Definition:Gaussian Integer

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A Gaussian integer is a complex number whose real and imaginary parts are both integers.

That is, a Gaussian integer is a number in the form:

$a + b i: a, b \in \Z$

The set of all Gaussian integers can be denoted $\Z \sqbrk i$, and hence can be defined as:

$\Z \sqbrk i = \set {a + b i: a, b \in \Z}$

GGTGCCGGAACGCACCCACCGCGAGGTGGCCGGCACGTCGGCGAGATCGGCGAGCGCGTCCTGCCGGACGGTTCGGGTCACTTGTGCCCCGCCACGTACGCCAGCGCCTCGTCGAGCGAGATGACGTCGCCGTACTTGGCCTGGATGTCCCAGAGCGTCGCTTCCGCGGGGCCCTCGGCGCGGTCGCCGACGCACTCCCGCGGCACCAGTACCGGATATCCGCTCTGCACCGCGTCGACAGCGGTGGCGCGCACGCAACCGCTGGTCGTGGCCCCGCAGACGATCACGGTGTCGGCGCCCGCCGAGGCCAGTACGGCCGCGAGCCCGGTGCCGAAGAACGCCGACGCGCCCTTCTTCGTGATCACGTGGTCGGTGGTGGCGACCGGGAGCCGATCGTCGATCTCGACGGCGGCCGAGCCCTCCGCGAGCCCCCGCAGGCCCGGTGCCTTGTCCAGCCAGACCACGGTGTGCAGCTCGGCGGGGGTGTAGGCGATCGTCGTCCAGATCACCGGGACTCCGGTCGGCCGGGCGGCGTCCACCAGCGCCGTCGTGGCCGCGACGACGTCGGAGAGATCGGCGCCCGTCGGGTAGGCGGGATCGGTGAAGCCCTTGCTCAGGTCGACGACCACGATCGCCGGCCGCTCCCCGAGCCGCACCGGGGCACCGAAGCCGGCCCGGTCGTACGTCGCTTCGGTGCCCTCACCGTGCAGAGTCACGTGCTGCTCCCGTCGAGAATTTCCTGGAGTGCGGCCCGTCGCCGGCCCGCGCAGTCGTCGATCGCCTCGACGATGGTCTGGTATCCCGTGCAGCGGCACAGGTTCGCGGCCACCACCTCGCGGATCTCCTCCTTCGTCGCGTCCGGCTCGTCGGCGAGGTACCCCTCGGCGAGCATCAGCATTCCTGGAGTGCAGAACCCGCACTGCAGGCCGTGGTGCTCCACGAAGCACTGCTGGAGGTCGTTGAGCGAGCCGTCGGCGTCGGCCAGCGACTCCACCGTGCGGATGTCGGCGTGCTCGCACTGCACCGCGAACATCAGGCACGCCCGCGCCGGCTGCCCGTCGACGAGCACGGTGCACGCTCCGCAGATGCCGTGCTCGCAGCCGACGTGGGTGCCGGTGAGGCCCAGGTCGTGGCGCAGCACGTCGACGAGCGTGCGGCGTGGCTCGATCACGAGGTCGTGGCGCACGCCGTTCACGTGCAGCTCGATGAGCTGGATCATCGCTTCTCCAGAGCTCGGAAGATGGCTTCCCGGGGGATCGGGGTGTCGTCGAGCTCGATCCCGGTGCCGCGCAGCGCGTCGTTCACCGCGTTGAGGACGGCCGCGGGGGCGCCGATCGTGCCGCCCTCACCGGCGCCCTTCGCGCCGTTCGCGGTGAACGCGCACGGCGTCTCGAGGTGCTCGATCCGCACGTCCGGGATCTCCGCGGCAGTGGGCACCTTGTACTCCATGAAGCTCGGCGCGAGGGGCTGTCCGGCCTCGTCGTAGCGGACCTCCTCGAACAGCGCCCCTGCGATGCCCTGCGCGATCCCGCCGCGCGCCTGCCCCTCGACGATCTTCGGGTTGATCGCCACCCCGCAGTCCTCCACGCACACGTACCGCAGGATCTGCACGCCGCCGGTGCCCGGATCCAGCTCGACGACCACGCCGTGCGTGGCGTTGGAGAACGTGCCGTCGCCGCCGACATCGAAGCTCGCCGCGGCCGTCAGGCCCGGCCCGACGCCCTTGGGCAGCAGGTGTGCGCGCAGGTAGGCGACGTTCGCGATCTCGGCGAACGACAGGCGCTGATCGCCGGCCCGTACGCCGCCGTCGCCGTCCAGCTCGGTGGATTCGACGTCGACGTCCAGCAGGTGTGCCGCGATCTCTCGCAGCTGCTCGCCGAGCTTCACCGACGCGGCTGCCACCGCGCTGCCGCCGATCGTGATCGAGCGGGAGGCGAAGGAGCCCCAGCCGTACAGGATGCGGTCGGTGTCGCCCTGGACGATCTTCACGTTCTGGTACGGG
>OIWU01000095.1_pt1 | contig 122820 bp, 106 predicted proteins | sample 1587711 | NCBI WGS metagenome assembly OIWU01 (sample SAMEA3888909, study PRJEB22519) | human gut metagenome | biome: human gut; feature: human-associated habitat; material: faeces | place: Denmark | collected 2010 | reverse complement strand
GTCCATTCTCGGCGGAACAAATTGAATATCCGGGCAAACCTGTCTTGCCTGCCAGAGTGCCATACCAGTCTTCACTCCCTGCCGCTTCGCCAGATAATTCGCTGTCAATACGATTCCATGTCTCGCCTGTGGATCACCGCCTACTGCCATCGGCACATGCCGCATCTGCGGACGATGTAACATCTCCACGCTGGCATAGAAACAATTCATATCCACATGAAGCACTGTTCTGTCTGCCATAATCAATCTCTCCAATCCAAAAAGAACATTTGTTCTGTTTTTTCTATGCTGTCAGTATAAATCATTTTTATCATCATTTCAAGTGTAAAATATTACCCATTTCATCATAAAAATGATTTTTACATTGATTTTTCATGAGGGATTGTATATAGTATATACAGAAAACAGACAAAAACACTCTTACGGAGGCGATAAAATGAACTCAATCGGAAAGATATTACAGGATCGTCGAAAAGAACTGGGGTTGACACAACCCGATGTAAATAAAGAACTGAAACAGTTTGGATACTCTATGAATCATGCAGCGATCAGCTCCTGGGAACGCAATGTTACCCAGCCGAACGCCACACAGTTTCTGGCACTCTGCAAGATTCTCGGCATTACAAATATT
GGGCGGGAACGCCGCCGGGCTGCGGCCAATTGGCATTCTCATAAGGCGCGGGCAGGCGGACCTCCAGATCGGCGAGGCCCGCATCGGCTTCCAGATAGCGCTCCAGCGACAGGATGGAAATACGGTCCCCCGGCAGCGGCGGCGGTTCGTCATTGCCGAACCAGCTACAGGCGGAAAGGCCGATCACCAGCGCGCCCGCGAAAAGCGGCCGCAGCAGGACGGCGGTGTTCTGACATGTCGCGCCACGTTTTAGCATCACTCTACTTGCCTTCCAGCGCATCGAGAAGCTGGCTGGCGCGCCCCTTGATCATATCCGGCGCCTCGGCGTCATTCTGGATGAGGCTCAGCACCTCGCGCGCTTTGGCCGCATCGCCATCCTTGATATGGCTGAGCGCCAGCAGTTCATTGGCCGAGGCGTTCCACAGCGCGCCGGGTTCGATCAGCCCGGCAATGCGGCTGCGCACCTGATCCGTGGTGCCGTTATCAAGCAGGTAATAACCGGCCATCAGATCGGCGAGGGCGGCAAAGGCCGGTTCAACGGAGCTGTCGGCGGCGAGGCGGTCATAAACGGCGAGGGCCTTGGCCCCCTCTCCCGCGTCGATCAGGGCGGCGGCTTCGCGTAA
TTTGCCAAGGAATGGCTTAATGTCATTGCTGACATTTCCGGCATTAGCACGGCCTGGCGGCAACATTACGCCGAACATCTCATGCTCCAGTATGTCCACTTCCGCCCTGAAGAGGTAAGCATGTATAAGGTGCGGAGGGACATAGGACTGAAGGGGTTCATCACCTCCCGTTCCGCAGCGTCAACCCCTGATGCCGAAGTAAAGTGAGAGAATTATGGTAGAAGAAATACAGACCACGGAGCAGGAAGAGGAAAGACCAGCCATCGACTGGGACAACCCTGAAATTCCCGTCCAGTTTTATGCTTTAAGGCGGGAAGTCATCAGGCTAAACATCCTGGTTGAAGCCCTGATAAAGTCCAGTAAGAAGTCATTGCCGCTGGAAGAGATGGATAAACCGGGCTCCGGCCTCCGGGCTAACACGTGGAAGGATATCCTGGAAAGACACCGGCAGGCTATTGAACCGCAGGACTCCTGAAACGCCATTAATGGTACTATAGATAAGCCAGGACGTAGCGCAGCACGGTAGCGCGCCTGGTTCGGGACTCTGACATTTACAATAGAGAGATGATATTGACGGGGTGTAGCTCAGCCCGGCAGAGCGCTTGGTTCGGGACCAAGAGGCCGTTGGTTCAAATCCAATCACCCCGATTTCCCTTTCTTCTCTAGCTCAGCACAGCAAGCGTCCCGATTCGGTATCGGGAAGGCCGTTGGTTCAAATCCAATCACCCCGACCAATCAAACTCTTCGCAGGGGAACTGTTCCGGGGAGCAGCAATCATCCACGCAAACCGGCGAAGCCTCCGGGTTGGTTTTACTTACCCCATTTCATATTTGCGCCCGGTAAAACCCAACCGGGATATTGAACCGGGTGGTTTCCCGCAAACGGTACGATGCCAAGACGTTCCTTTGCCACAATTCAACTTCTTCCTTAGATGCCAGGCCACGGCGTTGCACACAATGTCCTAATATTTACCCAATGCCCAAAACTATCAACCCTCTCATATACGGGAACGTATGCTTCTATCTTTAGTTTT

Some sources use the symbol $J$ for the set $\Z \sqbrk i$.


The following are examples of Gaussian integers:

$2 - 3 i$
$1 + 2 i$

Also known as

A Gaussian integer can also be referred to as a complex integer.

Some sources render the eponym in lowercase: gaussian integer.

Also see

  • Results about Gaussian integers can be found here.

Source of Name

This entry was named for Carl Friedrich Gauss.

Historical Note

The concept of a Gaussian integer was introduced by Carl Friedrich Gauss in his papers of $1828$ and $1832$.